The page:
I stayed in that Normal School [dormitory] only one year, I think [1931– 32].

Then I went to live with my oldest sister. She was teaching at that time. I stayed in an apartment on Alexander Street with her.

And then the last two years, I stayed at Mid-Pacific because the university rented a portion of Mid-Pacific dorm to house the university students. So we had dinner together for about two years. They gave us dinner as part of the dorm.

Very little [social life at the Normal School dormitory]. We have to find our own. That’s why we got into bridge. I remember trying to learn how to play bridge and we played at night in our off days. We got to be pretty good doing social bridge.

[There was also] dancing, Saturday night. [Takashi Kitaoka] was at the Mid-Pacific dorm [when] I was at the Normal School dorm. The university provided a lot of activities like dancing, parties on Saturdays. Mostly YMCA [Young Men’s Christian Association] I remember. YMCA took a big part in seeing that we were entertained. And I think our social life was very good. I remember going out with [Takashi] all the time.

University of Hawaii

I got out of [Teachers College] and I took up business. So I graduated with a BA and all my classmates were boys.

[My parents] had very little to do with [my decision to not teach]. I guess we got our advice mostly from university advisors because we never figured that our parents knew anything. They’re of a different generation and the language difficulty. I don’t remember doing very much conversing with my parents. I still don’t know how we got along because we never learned to speak Japanese fluently. They never understood our language. So how did we communicate with each other? I don’t know.

I used to [write letters to my parents]. I have one letter there that I wrote to my folks, all in Japanese. And I’m trying to read it and I can’t read it. Honestly, when we were kids, I really don’t know how we communicated with our parents. I think we must have felt that they had nothing to do with us. We were going to do whatever we want to do. Now when I think of going off to Minnesota, I don’t know who I talked to or anything except with [Takashi].

Yuki Kitaoka, Honolulu

At that time, I don’t think any of my [high school] classmates went [to the University of Hawaii]. Maybe one or two. So I just marvel at my parents. There are four of us in the family and three of them [went to] Teachers College. And three of them turned out to be teachers. And I was supposed to be a teacher and I didn’t. At that time, the clerks got better salary than teachers. Teachers got $80 a month or something and secretaries would get $150.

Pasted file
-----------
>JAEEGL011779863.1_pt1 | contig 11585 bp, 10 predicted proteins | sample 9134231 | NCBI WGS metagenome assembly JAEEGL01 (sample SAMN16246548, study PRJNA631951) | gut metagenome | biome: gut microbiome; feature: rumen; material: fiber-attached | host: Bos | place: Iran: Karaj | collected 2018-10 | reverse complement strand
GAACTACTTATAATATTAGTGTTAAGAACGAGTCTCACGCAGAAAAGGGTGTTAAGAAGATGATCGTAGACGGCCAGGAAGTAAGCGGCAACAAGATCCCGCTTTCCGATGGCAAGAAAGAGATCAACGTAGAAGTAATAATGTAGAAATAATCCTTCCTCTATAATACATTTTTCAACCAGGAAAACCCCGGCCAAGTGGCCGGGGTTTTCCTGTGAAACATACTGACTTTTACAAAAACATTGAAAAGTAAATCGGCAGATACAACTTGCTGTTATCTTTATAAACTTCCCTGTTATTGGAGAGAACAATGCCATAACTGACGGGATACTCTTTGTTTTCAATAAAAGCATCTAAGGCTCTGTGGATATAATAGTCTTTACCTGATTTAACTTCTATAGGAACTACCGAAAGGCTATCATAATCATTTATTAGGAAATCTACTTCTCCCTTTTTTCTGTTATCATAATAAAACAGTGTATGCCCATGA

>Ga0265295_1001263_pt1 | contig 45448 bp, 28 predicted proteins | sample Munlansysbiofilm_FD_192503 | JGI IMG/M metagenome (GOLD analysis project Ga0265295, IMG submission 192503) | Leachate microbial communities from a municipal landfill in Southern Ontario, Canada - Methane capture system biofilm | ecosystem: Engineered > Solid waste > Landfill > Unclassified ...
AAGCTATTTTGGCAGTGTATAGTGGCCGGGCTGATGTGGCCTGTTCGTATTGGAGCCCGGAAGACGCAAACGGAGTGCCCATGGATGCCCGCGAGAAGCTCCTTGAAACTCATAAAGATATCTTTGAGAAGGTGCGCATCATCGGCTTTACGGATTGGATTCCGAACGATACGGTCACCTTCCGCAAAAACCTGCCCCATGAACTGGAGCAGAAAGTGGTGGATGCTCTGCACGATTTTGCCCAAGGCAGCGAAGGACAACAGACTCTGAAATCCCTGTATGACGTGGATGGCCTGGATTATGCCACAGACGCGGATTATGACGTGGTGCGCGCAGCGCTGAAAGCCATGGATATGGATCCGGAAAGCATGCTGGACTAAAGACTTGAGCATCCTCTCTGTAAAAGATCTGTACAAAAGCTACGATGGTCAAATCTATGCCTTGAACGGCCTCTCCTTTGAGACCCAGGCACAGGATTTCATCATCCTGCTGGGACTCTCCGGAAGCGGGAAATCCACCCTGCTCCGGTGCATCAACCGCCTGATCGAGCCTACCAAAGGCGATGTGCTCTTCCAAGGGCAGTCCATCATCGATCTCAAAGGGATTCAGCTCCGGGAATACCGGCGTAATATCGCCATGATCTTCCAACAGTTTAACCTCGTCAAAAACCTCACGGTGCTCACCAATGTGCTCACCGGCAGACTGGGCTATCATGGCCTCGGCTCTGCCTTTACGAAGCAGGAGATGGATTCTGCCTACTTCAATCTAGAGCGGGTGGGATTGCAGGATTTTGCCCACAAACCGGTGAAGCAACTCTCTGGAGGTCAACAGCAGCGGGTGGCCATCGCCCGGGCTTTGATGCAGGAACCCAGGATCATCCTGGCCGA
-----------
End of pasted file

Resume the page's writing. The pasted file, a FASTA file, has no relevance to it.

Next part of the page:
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I graduated university and where am I going? I don’t have any backing from my parents like most boys had. They came from all business families, you know, real estate and everything else. What am I going to do?

So I went to business college and took up shorthand and typing to try to get myself a job at that time. The only job outside of teaching was secretarial jobs. What am I going to do without those skills? I have to buck people who didn’t go to college. But I did, anyway.

I got myself into a territorial land office. This was just after I graduated, 1935. Started off with $130 a month.

It was easy [getting a secretarial job] because you didn’t have to have a college education to do that. And they needed secretaries. So it was easy enough to get a job. I remember my first job at Kress’s. Do you remember Kress’s? I went there as a clerk.

Yuki Kitaoka

Then I went to the territorial land office and started as a clerk but you have a choice of advancement if you’re good. By the time I got out, I was executive secretary to the boss over there. Then the war broke out, so like a foolish, little child, I followed [my husband]. (Laughs)

Yuki Kitaoka's interview courtesy of the Center for Oral History. Photographs courtesy of Takashi and Yuki Kitaoka.